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Pushing and Pulling in Concert

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It’s a good day, in case you hadn’t noticed. Five days forth and it will be spring, a time to leap into the air and throw our hands skyward as we shout with delirious delight. Our bodies automatically shift into the muscle-growth cycle, which is accompanied by the fat-loss period, the energy-expansion phase and the power-enhancement rotation.

Of course, to take advantage of this natural succession of multiple dynamics, all we need to do is blast it, eat right and embrace life with overflowing enthusiasm. I’m ready, are you?

Cynics!

I just returned from the gym after a very fine workout. I used to say great or ferocious; now very fine is just right and will do nicely. Gee. See what happens to exclamations of glee and excitement after you hang a quick turn at a certain remote corner, the corner with the lamppost flickering at night, the same lamppost you tell all your secrets to? You settle for words like fine and nicely.

Fine and nicely, along with their equally expressive counterparts, good and swell, translate muscle-wise into somewhat spontaneous, well-executed, balanced and orderly, effortful and productive and gratifying... and humbling.

On second thought, iron rockers, ‘great’ still applies.

Not to be redundant or bore you -- far be it from me, your bim bam boom bomber, to be redundant and boring -- but I suspect you’re wondering, what exactly did this very fine workout consist of. Good. Wonder is a very fine feature.

There’s that very fine thing again.

Plodding along, it’s not what exercises you select, the basics for sure, but how they are treated... with enormous respect and total attention, smartly placed and precisely paced, affectionately persuaded, yet aggressively executed. The exercise and its practice is not a thing to be scheduled and done, an action after which you move on. It is to be greeted, experienced, encouraged and developed at once, alive and lived and applauded.

Yeah, I know. What happened to storm the gym, slap the dumbbells silly, pounce on the squat rack, bend the barbells and toss the 45-pound plates like Frisbees? Well, once I was a child and did childish things, now I am an adult and do very fine things... and anything else I dare or am able to do.

Sure miss being a kid.

Not having been in the gym for a week due to a cold the size of Texas, anything I did would be monumental. My fat and skinny body was eager to sniff around the dumbbell rack, like a mutt cruising hydrants and park benches anytime, anywhere. Self-assurance sure takes a hit when the weights are absent from eating, sleeping, living and breathing. I’d rather be naked in Grand Central Station.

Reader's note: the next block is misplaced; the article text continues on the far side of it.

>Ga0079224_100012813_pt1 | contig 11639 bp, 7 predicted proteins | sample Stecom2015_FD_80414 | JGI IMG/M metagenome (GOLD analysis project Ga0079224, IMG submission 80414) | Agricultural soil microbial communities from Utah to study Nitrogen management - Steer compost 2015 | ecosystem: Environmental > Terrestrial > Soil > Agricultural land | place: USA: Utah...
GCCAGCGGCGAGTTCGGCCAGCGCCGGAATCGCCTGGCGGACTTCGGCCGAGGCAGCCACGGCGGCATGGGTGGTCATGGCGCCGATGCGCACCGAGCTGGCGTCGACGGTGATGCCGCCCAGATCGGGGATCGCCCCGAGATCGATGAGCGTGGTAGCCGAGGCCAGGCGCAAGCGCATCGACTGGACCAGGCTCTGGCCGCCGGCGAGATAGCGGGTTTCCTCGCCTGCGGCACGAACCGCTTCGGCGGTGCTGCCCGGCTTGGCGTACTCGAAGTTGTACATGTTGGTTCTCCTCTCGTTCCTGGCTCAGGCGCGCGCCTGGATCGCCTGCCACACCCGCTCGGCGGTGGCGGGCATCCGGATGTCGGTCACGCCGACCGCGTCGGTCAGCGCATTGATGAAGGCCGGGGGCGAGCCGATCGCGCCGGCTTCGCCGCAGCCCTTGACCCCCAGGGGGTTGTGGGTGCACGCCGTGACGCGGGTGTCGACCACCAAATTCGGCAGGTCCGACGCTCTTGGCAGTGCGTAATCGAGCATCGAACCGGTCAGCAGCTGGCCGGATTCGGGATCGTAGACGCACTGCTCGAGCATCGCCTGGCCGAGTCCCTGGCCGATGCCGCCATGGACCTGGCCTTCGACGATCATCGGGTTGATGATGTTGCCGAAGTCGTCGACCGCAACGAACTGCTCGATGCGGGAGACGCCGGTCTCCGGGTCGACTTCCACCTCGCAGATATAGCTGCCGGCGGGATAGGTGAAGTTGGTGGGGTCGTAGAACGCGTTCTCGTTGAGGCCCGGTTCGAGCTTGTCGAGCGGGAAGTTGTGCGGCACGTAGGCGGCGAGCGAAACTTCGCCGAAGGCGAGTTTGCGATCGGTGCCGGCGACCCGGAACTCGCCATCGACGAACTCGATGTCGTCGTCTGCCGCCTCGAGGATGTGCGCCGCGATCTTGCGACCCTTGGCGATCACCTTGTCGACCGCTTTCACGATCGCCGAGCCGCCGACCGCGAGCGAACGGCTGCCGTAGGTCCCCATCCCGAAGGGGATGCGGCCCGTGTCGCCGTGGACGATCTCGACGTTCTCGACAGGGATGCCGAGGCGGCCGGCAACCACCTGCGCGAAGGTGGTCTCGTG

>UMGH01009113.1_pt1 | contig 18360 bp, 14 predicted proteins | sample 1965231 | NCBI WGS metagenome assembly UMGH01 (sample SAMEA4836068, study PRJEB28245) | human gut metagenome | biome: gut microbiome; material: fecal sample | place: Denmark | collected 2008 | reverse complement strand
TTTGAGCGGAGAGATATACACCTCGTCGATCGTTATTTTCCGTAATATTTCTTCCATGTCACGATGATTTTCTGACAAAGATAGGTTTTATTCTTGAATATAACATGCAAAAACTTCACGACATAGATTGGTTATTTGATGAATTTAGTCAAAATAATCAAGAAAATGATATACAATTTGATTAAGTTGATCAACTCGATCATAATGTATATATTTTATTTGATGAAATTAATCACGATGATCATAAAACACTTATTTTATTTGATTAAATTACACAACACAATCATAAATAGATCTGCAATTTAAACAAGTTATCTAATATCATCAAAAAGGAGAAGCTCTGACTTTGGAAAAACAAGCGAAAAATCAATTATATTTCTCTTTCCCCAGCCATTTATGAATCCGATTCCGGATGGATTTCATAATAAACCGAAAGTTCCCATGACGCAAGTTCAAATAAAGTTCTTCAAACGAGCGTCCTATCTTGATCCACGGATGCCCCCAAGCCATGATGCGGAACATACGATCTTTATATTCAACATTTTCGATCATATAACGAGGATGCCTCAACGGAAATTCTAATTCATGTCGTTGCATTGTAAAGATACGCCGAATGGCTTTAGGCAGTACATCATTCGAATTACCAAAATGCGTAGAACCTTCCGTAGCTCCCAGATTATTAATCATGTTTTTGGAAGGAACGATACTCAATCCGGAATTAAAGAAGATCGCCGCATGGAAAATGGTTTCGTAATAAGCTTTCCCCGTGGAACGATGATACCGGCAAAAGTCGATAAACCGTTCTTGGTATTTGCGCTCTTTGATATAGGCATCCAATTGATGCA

Sniff, sniff... sniff...

It wasn’t long before I found a pair of familiar pint-sized rascals and tossed them overhead as I plopped onto a comfy 45-degree incline bench. Warm up with high reps, seek the perfect groove and go for broke... without breaking or compromising or being childish, as I am an adult.

If you can tolerate a layoff, it sure feels good to knock out the very first set upon your return. Four more sets with precise direction and form, gradually increasing weight and decreasing reps added one hefty pound of pure gold to my revenue of confidence.

Pushing dumbbells from an incline does add character and voice to the shoulders, pecs and triceps. If I was in a rush, three sets would be enough (bronze), four would be just right (silver), but I wasn’t in a rush. Five, thank you (gold). Rushing a workout is for children.

Time to pull, Sir and Madam Feelgood. The seated lat row is meant for pulling and building and making a weak man and woman strong and able, sweeping and tingly from head to toe. I dare say it is great and very fine. And it all depends upon how it is done. Full range of motion, vibrant extension and contraction, accurate and controlled thrust, measured release and meticulous, yet growling reps between 6 and 12. The reps come down as the weight goes up and the spirits climb. I did five sets.

Since I wasn’t supersetting, between sets I leaned against a racked barbell and pushed heartily, as if I was at the rear end of a stalled pickup truck in a nasty neighborhood and I was desperate to get the darn thing started. The sun was going down fast. Great for the legs and the core and for staying busy.

Casting creativity aside and focusing on what needed to be done and what I wanted to do, I did five sets of flys on a 15-degree incline. Done correctly, the pecs and serratus and bis and associated muscles scream like fans at a rock concert. Done wrong and the insertions squeal like pigs and are in danger of being roasted.

Note: Done correctly means you don’t just grab the dumbbells and flail around on the bench like a crab. You direct the pectorals muscles to move the iron by upper-level focus, concentration and feel.

Fifteen sets, each a minor production, plus a half-dozen frightening pickup truck jump starts, and I was closing in on my enough-is-enough, red zone for dysfunctional, ever-rehabbing, post-Texas-size-cold suffering adult children. A symphonic superset was in order, a small reward for swell behavior.

We have at the Weight Room a 1990 black custom-made Excalibur, a handsome pulley device for working the pecs if we sit facing machine-outward, or the rear delts and upper back if facing forward. Got that? I face forward and bomb -- yes, bomb -- the back good.
From there I slip over to the Cybex dipping unit and I dip... I dip good. Lean forward, lean back, arch or hunch the back, think tris or pecs or back or shoulders. Ride ‘em cowboy... four supersets of 10 to 15 reps.
We’re making sweet music, pulling and pushing in concert.

Some of you are saying, “That’s it!” That’s what I used to say, when I was a kid.

Bombs-R-Us... DD                  

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